With the evolution of computer networks during the past few years, security is a crucial issue and a basic demand for computer systems. Attacks are expanding and evolving as well, making it important to find and work on new and advanced solutions for network security. Intrusion Detection Systems (IDS) have been around us for a some time, as an essential mechanism to protect computer systems, where they identify malicious activities that occur in that protected system. Genetic Algorithms (GA) are a group of computational models inspired by natural selection. This solution works on a group of chromosomes-like data structure (a population) where they reproduce and the new generation replaces the old one if it’s more fitting in the environment. These new generations are generated using selection and recombination functions such as crossover and mutation 11
. The GAs were first seen as optimization solutions, but now they are applied in a variety of systems, including the IDSs. The GA then is used as a machine learning technique to generate artificial intelligence detection rules. The rules are usually in the if-then forms, where the conditions are values that represent normal samples or values to indicate an intrusion is in the act11 , 3 . For a Network-based IDS (NIDS), usually the network traffic is used to build a model and detect anomalous network activities. Many features can be extracted and used in a GA to generate the rules, and these features may be of different data types, and may have a wide range of values. So, in our paper we propose using a discretization algorithm with continuous features to create homogeneity amongst features.
—add more in introduction about discretization.
The rest of this paper is organized as follows: Section 1.2 gives a background of the different algorithms used in our approach. Section 1.3 gives a review on some of the previous work done in the area. Section 1.4 describes the proposed approach, Section 1.5 gives an overview of the experiment and results, and we list our conclusions and future work in Section 1.6.
0.2.1 Anomaly Intrusion Detection
Intrusion Detection Systems (IDSs) are security tools used to detect anomalous or malicious activity from inside and outside intruders. An IDS can be host-based or network-based, which is the concern in this paper. They are classified by many axes, one of them is the detection methodology that classifies them to signature-based and anomaly-based IDS. The former detects attacks by comparing the data to patterns stored in a signature database of known attacks. The later detects anomalies by defining a model of normal behaviour of the monitored system, then considers any behavior lying outside the model as anomalous or suspicious activity. Signature-based IDS can detect well-known attacks with high accuracy but fails to detect or find unknown attacks. Anomaly-based IDS has the ability to detect new or unknown attacks but usually has high false positives rate (normal activities detected as anomalous). There are three types of anomaly detection techniques: statistical-based, knowledge-based, and machine learning-based, as shown in the figure below. We can measure an IDS performance by two key aspects: the detection process efficiency and the involved cost of the operation1 .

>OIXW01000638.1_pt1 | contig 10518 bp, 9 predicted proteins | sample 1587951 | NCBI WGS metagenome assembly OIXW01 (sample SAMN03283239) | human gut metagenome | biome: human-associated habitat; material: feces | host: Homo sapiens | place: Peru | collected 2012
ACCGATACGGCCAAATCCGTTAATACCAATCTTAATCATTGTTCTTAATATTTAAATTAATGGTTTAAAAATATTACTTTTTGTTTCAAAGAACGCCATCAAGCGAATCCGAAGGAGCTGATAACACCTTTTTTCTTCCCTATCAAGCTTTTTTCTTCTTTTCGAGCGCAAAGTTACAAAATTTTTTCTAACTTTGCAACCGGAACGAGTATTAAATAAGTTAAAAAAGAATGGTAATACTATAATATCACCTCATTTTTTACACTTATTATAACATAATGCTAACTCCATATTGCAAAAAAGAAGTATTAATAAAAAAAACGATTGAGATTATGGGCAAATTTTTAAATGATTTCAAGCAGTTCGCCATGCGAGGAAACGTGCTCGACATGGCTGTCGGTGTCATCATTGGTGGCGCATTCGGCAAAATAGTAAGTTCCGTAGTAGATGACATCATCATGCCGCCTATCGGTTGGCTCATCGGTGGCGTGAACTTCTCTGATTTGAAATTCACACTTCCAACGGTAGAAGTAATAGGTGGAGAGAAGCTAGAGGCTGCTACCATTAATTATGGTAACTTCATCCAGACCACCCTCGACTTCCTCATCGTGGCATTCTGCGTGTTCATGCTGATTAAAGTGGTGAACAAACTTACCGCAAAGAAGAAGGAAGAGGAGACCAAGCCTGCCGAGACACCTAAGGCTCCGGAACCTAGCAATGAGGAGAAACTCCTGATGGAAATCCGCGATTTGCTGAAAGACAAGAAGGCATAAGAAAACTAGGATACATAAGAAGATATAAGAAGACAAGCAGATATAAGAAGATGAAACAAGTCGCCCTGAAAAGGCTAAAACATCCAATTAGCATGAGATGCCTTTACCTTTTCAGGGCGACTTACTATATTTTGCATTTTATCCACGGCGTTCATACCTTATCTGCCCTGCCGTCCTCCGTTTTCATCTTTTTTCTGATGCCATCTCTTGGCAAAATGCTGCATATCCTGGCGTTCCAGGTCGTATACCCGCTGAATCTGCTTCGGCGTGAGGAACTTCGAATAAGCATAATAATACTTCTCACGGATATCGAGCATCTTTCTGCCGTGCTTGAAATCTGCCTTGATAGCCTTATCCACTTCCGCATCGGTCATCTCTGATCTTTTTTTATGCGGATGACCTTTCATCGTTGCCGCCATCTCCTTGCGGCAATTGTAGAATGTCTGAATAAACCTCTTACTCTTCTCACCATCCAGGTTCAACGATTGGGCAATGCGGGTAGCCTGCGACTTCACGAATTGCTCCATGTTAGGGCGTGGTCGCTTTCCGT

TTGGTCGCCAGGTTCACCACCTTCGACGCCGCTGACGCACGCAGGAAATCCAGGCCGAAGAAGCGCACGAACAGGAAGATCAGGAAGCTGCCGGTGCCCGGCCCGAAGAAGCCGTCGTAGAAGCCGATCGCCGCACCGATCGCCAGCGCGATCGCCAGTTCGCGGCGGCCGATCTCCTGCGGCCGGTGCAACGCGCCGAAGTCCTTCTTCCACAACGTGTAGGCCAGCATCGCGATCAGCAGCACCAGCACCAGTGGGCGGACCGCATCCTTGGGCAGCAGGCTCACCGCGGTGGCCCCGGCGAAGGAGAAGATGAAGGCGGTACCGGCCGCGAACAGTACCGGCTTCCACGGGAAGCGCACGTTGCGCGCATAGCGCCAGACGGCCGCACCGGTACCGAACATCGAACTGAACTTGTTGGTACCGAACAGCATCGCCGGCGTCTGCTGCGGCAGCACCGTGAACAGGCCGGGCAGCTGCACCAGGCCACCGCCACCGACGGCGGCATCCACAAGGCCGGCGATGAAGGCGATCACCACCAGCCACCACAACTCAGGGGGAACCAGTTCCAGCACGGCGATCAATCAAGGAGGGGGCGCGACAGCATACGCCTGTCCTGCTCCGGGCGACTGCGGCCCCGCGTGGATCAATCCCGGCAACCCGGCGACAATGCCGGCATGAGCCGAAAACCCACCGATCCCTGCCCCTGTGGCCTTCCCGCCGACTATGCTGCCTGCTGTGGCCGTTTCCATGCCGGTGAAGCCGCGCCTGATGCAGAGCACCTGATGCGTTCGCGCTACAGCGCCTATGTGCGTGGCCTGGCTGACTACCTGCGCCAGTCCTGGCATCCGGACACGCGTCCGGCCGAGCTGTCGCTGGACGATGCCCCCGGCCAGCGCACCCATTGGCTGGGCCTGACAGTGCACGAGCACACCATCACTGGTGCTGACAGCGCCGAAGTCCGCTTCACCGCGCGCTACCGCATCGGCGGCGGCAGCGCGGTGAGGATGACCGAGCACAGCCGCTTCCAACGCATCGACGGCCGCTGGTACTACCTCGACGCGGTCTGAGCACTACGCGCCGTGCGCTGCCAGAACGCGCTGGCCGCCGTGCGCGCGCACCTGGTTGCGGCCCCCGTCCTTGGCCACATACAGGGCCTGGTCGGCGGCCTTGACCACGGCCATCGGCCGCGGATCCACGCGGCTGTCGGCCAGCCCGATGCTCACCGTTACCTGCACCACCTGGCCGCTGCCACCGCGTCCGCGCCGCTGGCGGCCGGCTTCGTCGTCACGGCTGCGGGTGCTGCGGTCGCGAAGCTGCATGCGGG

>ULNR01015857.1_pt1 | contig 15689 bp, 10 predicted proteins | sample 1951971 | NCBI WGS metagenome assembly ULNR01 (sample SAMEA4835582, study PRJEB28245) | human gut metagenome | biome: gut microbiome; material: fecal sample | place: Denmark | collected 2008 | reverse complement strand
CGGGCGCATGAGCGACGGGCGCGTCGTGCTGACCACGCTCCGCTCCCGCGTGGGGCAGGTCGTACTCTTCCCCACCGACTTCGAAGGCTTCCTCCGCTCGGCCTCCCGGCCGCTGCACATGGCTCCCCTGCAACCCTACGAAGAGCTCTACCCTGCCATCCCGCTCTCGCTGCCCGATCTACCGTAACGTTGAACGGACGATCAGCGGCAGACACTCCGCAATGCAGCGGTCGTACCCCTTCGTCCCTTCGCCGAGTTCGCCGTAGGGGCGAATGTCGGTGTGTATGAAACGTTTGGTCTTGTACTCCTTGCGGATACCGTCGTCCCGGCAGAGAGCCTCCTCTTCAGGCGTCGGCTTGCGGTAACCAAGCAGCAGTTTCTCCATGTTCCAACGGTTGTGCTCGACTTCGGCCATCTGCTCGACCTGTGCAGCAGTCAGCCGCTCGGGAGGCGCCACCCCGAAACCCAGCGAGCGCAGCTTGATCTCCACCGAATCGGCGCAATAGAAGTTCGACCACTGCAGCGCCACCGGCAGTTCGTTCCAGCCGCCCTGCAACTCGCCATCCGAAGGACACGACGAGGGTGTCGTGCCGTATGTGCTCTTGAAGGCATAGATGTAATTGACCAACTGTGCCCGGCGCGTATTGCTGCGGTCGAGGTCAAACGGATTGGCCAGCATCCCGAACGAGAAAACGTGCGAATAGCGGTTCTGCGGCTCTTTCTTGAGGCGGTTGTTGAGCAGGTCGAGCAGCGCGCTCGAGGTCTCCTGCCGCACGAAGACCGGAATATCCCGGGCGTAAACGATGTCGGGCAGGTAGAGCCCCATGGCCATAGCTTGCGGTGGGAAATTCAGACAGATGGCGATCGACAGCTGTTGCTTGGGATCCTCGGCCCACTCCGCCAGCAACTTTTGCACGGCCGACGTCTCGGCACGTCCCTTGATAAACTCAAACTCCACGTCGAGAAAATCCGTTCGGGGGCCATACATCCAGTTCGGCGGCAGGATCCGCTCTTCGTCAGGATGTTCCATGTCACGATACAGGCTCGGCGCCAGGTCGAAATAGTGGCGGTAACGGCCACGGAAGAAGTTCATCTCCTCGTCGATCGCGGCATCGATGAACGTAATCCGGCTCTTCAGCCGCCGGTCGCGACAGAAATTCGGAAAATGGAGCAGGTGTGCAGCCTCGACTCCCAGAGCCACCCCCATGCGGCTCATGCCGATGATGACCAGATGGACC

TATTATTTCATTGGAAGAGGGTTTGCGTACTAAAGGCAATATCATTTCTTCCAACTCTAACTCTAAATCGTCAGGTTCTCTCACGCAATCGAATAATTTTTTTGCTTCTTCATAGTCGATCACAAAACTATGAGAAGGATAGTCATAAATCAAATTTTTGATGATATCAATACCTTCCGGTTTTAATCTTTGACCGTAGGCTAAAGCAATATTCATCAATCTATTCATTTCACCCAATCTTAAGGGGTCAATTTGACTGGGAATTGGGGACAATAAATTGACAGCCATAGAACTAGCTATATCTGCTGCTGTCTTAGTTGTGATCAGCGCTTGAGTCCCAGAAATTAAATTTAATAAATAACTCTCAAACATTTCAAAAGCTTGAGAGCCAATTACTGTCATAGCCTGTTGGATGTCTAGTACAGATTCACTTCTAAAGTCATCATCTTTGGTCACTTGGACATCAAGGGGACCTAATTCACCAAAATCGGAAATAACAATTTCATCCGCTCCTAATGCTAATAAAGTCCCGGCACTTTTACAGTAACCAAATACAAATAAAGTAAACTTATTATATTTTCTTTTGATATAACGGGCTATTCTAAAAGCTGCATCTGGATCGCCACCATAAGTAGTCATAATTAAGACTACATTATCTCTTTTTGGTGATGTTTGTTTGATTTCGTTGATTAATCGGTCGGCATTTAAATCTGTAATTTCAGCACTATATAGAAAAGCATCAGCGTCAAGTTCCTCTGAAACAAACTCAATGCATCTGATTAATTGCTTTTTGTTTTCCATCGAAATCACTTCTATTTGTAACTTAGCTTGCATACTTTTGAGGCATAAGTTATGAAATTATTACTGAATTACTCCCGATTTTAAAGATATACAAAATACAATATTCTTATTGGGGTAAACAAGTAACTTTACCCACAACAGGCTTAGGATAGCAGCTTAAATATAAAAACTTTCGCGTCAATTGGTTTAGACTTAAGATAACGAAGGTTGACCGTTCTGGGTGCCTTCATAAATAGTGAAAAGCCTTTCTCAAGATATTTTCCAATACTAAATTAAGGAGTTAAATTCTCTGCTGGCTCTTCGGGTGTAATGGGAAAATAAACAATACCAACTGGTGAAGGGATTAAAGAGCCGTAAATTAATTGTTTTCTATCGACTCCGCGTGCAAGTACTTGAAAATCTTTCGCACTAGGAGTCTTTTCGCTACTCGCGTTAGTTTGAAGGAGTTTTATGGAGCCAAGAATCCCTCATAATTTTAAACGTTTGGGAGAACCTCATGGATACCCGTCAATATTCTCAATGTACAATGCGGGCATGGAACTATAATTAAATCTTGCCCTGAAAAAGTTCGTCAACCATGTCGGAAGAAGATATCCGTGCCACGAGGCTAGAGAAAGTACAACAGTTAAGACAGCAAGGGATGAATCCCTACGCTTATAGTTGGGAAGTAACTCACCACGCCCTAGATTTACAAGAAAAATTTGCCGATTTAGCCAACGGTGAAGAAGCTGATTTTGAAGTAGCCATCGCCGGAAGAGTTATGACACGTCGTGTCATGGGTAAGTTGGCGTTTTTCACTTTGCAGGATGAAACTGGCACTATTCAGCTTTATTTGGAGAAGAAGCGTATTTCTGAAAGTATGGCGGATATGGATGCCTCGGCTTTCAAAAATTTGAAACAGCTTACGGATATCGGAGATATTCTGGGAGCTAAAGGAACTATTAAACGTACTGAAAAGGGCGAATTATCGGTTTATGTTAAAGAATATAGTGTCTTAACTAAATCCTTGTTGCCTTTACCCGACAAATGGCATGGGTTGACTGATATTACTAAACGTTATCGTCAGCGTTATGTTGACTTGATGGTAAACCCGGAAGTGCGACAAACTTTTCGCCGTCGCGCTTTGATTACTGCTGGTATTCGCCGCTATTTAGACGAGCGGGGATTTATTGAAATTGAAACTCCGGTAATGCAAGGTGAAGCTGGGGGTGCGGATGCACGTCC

0.2.2 Genetic Algorithms
Genetic Algorithm (GA) is an evolutionary computational technique that is used as a search algorithm, based on the concepts of natural selection and genetics. There are 3 meanings of search: 1- Search for stored data: where the problem is to retrieve some information stored in a computer memory efficiency. 2- Search for paths to goals: where one needs to find the best paths from an initial state to a goal. 3- Search for solutions: where one needs to find a solution or group of solutions in a large space of candidates. GA works on a population of individuals, where each individual is called a chromosome and is composed of a string of values called genes. The population goes through a process to find a solution or group of high quality solutions. The quality of an individual is measured by a fitness function that is dependant on the environment and application. The process starts with an initial population, that goes through transformation for a number of generations. During each generation, three major operations are applied sequentially to each individual: selection, crossover, and mutation. This is shown in Figure 1.12 3 .
0.2.3 Negative Selection Approach